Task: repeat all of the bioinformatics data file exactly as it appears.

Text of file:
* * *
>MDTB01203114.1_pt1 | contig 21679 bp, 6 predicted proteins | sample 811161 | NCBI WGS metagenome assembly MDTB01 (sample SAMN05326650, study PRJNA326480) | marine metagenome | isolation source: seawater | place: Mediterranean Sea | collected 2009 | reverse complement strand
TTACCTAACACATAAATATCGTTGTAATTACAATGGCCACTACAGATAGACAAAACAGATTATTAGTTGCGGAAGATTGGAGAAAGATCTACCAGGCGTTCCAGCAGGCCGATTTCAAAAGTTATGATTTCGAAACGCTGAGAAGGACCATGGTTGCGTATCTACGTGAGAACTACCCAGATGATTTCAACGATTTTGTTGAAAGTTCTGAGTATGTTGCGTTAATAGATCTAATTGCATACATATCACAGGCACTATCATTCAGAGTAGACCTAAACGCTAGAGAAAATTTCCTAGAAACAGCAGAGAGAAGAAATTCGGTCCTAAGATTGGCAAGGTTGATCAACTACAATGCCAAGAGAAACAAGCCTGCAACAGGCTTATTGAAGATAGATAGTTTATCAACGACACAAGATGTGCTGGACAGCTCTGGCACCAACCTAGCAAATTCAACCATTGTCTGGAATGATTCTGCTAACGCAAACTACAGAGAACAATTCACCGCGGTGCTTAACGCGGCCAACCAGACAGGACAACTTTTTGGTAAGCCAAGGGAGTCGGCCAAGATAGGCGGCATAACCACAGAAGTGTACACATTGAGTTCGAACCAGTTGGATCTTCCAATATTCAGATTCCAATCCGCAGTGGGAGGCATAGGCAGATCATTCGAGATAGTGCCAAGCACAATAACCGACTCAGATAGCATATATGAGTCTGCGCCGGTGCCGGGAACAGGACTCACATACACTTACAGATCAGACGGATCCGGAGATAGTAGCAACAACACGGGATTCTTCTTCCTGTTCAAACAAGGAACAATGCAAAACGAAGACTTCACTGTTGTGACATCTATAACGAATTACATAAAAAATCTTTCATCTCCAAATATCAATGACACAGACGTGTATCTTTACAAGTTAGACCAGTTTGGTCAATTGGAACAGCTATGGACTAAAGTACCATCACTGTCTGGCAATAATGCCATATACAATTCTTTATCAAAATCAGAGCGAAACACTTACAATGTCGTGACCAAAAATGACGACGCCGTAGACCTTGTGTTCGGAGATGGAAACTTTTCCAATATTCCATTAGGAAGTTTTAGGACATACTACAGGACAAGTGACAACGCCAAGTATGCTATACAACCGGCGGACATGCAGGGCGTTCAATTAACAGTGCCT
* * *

>MDTB01203114.1_pt1 | contig 21679 bp, 6 predicted proteins | sample 811161 | NCBI WGS metagenome assembly MDTB01 (sample SAMN05326650, study PRJNA326480) | marine metagenome | isolation source: seawater | place: Mediterranean Sea | collected 2009 | reverse complement strand
TTACCTAACACATAAATATCGTTGTAATTACAATGGCCACTACAGATAGACAAAACAGATTATTAGTTGCGGAAGATTGGAGAAAGATCTACCAGGCGTTCCAGCAGGCCGATTTCAAAAGTTATGATTTCGAAACGCTGAGAAGGACCATGGTTGCGTATCTACGTGAGAACTACCCAGATGATTTCAACGATTTTGTTGAAAGTTCTGAGTATGTTGCGTTAATAGATCTAATTGCATACATATCACAGGCACTATCATTCAGAGTAGACCTAAACGCTAGAGAAAATTTCCTAGAAACAGCAGAGAGAAGAAATTCGGTCCTAAGATTGGCAAGGTTGATCAACTACAATGCCAAGAGAAACAAGCCTGCAACAGGCTTATTGAAGATAGATAGTTTATCAACGACACAAGATGTGCTGGACAGCTCTGGCACCAACCTAGCAAATTCAACCATTGTCTGGAATGATTCTGCTAACGCAAACTACAGAGAACAATTCACCGCGGTGCTTAACGCGGCCAACCAGACAGGACAACTTTTTGGTAAGCCAAGGGAGTCGGCCAAGATAGGCGGCATAACCACAGAAGTGTACACATTGAGTTCGAACCAGTTGGATCTTCCAATATTCAGATTCCAATCCGCAGTGGGAGGCATAGGCAGATCATTCGAGATAGTGCCAAGCACAATAACCGACTCAGATAGCATATATGAGTCTGCGCCGGTGCCGGGAACAGGACTCACATACACTTACAGATCAGACGGATCCGGAGATAGTAGCAACAACACGGGATTCTTCTTCCTGTTCAAACAAGGAACAATGCAAAACGAAGACTTCACTGTTGTGACATCTATAACGAATTACATAAAAAATCTTTCATCTCCAAATATCAATGACACAGACGTGTATCTTTACAAGTTAGACCAGTTTGGTCAATTGGAACAGCTATGGACTAAAGTACCATCACTGTCTGGCAATAATGCCATATACAATTCTTTATCAAAATCAGAGCGAAACACTTACAATGTCGTGACCAAAAATGACGACGCCGTAGACCTTGTGTTCGGAGATGGAAACTTTTCCAATATTCCATTAGGAAGTTTTAGGACATACTACAGGACAAGTGACAACGCCAAGTATGCTATACAACCGGCGGACATGCAGGGCGTTCAATTAACAGTGCCT